Cincinnati, Ohio (PressExposure) September 29, 2009 -- Institutions of higher learning have always been a hotbed of cutting edge technology, social progression and political involvement. Students are classic early adopters, and constantly challenge traditional thinking and processes. In response to the encouragement of on campus environmental organizations, more and more universities are starting to see the world through green colored glasses and finding more ways to conserve resources, ensuring that the only noxious emissions are those coming from the freshmen dormitories.
In fact, 4,100 institutions of higher learning have LEED certified buildings to total a whopping 240,000 buildings nationwide, according to the United States Green Building Council, and countless other schools are feverishly adopting wind towers, sustainability goals and recycling programs. And latest group jumping on the green bandwagon?
Admissions departments. They not only able to be more green, they're able to save some serious green for colleges and universities through the use of newer software and technology that can virtually eliminate the mountains of paperwork and official correspondence to attract new recruits and keep the current ones.
It's called Enrollment Management Technology (EMT) software. A Cincinnati based company, Hobsons, develops EMT software programs specifically to address the unique challenges facing education administrators, and is leading admissions departments nationwide down the green/green path through its time and resource saving management services.
"A typical college application file can be 20 to 30 pages long and include letters of recommendation, transcripts, essays and test scores," Hobsons EMT vice president of engineering Gus Costa said. "In 2008 alone, Hobsons EMT processed almost 2 million online applications, eliminating the need to generate 60 to 90 million pieces or the equivalent of one million pounds of paper."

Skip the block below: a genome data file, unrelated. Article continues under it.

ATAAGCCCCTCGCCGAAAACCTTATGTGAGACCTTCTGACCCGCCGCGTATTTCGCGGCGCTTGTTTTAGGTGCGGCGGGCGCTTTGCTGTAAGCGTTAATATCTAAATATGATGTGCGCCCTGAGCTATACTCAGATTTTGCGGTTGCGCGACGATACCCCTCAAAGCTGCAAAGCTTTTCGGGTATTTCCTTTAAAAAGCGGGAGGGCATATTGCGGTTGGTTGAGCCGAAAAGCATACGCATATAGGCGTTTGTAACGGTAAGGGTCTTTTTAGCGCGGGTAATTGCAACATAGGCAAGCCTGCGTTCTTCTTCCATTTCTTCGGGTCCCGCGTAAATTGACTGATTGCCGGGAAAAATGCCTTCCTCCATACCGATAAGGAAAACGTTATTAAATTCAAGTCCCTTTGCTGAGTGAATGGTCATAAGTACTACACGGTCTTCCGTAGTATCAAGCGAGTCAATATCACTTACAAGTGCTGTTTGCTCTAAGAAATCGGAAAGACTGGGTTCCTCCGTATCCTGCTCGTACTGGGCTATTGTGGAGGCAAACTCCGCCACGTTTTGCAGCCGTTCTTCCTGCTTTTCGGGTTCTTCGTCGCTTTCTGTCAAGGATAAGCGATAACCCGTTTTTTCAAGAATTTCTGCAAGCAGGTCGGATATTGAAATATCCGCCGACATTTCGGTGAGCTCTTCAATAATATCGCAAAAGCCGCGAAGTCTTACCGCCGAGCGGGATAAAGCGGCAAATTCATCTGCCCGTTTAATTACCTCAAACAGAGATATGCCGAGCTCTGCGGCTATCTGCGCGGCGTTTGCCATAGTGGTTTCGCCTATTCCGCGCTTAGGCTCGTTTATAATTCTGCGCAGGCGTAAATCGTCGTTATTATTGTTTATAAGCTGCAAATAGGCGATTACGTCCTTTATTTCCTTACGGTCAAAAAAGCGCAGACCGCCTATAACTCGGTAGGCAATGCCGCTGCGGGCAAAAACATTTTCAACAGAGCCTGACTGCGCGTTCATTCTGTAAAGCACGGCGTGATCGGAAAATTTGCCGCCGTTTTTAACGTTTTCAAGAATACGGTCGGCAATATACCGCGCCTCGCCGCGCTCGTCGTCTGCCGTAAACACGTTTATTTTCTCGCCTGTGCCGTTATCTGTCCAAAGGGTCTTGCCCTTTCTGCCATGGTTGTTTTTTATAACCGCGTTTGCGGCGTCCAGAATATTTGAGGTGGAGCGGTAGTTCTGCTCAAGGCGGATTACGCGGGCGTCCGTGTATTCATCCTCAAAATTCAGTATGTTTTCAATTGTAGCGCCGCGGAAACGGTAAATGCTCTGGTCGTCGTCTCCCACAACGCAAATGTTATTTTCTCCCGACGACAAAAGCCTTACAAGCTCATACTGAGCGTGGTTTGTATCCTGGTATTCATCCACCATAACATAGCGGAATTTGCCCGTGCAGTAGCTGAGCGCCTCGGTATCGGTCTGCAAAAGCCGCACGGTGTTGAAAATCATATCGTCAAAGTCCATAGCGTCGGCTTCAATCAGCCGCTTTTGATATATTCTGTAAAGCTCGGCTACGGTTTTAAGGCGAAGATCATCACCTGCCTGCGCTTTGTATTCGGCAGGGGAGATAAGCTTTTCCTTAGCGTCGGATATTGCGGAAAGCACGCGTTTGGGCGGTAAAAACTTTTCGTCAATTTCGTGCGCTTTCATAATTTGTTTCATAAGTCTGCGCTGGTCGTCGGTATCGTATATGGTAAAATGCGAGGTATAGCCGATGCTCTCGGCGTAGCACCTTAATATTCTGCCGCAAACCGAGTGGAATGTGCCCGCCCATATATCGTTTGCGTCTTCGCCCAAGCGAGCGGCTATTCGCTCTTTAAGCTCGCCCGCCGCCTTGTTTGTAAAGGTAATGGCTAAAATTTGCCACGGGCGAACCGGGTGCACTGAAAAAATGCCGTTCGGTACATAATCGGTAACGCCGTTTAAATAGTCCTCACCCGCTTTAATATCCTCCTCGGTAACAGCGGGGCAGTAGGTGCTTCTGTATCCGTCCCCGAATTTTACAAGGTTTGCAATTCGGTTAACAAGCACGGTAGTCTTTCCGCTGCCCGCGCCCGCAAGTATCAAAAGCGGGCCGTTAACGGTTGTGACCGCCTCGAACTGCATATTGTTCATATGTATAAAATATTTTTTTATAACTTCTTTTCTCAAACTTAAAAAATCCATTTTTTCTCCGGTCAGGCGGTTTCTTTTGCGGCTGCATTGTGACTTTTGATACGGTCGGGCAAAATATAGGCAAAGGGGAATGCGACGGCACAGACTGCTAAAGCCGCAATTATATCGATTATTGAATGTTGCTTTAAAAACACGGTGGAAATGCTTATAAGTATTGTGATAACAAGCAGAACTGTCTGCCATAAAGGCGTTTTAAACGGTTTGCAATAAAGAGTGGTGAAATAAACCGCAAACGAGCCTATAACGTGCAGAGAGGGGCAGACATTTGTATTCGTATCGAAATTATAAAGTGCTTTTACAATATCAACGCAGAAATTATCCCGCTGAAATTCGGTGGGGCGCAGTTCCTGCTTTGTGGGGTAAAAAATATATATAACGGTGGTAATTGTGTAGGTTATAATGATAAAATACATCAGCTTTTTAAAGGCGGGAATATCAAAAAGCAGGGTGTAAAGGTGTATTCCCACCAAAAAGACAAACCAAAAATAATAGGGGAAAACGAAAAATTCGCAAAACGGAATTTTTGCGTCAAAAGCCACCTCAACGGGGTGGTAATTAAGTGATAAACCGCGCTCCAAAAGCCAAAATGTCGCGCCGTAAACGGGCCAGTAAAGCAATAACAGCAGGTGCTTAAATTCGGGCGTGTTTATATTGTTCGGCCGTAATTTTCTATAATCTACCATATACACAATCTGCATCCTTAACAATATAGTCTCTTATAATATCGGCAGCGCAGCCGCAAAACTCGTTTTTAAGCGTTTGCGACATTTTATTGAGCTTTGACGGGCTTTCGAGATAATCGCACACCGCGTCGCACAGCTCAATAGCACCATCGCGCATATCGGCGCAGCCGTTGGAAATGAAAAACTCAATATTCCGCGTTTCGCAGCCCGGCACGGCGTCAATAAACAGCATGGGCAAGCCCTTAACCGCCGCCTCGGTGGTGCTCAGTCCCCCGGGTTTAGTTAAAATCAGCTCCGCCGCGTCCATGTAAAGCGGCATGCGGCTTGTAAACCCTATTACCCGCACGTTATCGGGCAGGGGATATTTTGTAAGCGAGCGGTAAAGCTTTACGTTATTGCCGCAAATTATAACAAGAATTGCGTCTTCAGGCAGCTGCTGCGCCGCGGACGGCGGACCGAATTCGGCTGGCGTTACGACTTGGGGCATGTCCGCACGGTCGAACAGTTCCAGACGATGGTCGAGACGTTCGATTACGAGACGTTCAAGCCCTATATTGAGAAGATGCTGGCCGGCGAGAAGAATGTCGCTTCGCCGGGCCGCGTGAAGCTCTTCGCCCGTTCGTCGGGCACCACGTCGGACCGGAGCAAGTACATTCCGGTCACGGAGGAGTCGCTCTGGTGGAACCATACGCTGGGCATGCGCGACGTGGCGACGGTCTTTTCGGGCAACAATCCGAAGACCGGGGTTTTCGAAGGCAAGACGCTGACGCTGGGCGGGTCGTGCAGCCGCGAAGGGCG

In addition to saving enough sheets of paper to match the height of the Empire State Building 200 times over, these tools have proven to be a significant time saver as well. Green Mountain College in southern Vermont, best known for its eco-friendly programming, signed with Hobsons for their paperless enrollment capabilities and found it also improved efficiency within the admissions department.
"We estimate our EMT services save us 20 hours a week between various members of our staff," assistant director of admissions Allison Stacey said. "Inquiry replies and follow-ups are automated, saving us valuable time and enabling us to focus on prospecting and student retention."
Steve Syverson, vice president of enrollment at Lawrence University in Appleton, Wisconsin echoes Stacey's enthusiasm for electronically submitted applications. A high percentage of the 2,500 applications they received last year were paperless. "Not only do electronic applications allow us to reduce the labor costs associated with maintaining physical files, we will avoid using over 30,000 pieces of paper," Syverson said.
Students are noticing a difference as well. Cory Weeks, a freshman at Indiana University, applied to 11 schools during his senior year of high school using an online program, enabling prospective students to apply to several universities in a single application. "The process of applying online was so much easier than I'd expected," he said. "In fact, many universities encouraged online application by waiving the submission fee."
And, despite the name, EMT software doesn't stop at the application level Peterson added. "Throughout a student's academic career, they will receive customized, consistent communication from the university which is distributed seamlessly and effortlessly through the EMT service."
Peterson added that there are other services included with an EMT package which flag students at-risk of dropping out in order to provide more immediate faculty attention and improve graduation rates.
Think it's hard to go green? It's time to go back to school.